And G-d spoke to Moses saying: Command Aaron and his sons, saying: this is the law of the olah, the olah that burns on the alter all night until morning. And the Priest will don his linen garments and pants and take up the ashes that the fire left on the altar from the olah and he will put them next to the altar. And he will then change his clothes and take the ashes outside of the encampment to a pure place.
This text is found among a series of descriptions of the various sacrifices offered on the altar: sin offerings, guilt offerings, and then the olah ("burnt offering"). Why is the olah suddenly interrupted with the description of terumat hadeshen — the taking out of the ashes?
For starters, this is not a simple description but rather a proscription. The taking out of the ashes from the altar was a G-d-given commandment no different from the commandment to bring the sacrifice in the first place, and it was viewed as such by the priests.
We learn in the midrash that the priests fought over the opportunity to perform this mitzvah. There hardly seems to be a more inconsequential mitzvah than terumat hadeshen. After all, it's just a clean up of the leftovers from the burnt sacrifices — taking out the trash after the real work is complete. Yet the priests performed this mitzvah with the same zeal with which they brought the sacrifices. Why?
Chazal taught in Pirkei Avot that a Jew should be as careful in the performance of a seemingly minor mizvah as he is in the observance of an important one. The reason? We do not know the rewards of the mitzvot. Perhaps the seemingly minor mitzvah is greatly rewarded while the seemingly major mitzvah is not. One could even make the argument that the more mundane the mitzvah the greater its reward as the performance of such a mitzvah serves no clear purpose other than the service of G-d.
In my home (as in many homes no doubt), it has somehow become my responsibility to take out the garbage. In the early years of my marriage, I would bristle and protest when my wife would call me into the kitchen. "Can you empty the garbage?" Was it really necessary for me to get up from what I was doing just to empty the garbage? After all, she was right there, and taking out the kitchen trash requires no particular strength or skill. She is quite as capable as I. Taking the garbage become loaded with symbolism. If I took it out, I was giving in to my wife, letting her rule the house. If I stood my ground, no doubt an argument would ensue over who did more of the household tasks. After a few such arguments, I decided it wasn't worth fighting over and took out the trash when asked to do so — but the internal resentment remained.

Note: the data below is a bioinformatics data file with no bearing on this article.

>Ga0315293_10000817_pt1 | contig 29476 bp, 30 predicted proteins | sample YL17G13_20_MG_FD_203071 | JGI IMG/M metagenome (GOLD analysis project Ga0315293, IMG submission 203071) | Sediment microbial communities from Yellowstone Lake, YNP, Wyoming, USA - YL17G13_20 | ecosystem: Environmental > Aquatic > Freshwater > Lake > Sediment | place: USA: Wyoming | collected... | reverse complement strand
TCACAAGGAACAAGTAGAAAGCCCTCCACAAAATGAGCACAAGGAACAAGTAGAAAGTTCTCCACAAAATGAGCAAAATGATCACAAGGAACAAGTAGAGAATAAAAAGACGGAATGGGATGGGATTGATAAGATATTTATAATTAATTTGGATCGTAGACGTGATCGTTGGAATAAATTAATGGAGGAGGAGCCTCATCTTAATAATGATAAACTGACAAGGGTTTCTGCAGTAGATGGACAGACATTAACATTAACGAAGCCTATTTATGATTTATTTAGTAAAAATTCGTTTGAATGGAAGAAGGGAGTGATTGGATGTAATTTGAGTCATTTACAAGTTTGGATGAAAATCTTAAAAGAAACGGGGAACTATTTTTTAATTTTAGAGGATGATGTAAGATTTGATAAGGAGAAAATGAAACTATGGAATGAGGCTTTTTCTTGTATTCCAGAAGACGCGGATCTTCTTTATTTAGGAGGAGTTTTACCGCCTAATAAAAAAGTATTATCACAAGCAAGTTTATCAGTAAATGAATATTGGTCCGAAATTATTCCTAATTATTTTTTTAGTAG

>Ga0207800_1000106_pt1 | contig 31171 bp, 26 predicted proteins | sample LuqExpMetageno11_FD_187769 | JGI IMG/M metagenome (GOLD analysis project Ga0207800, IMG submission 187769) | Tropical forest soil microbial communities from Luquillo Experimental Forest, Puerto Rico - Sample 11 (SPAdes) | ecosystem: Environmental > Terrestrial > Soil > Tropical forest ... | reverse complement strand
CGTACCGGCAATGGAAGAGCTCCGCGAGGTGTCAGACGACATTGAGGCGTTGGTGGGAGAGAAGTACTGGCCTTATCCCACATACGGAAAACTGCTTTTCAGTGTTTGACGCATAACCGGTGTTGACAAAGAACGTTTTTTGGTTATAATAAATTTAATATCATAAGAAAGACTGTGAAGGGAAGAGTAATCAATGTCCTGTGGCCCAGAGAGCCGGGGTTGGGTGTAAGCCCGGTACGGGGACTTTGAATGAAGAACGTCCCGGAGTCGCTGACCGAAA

Then last year I learned about the priests' approach to terumat hadeshen and taking out the trash came to have a whole new meaning. The priests fought for the chance to take out the trash, seeking to show their dedication and commitment to G-d by doing so with alacrity and zeal. L'havdil, I realized, I should take out the trash with zeal as an expression of my love for my wife and my commitment to our marriage.
My eagerness to empty the kitchen garbage is representative of my appreciation for all that my wife does for me. I await the opportunity with joy: it is a sacred act, an expression of love, representative of the holiness of our marriage.
For additional information on the mitzvah of terumat hadeshen, see http://www.torah.net/eng/parsha/02-25.htm.
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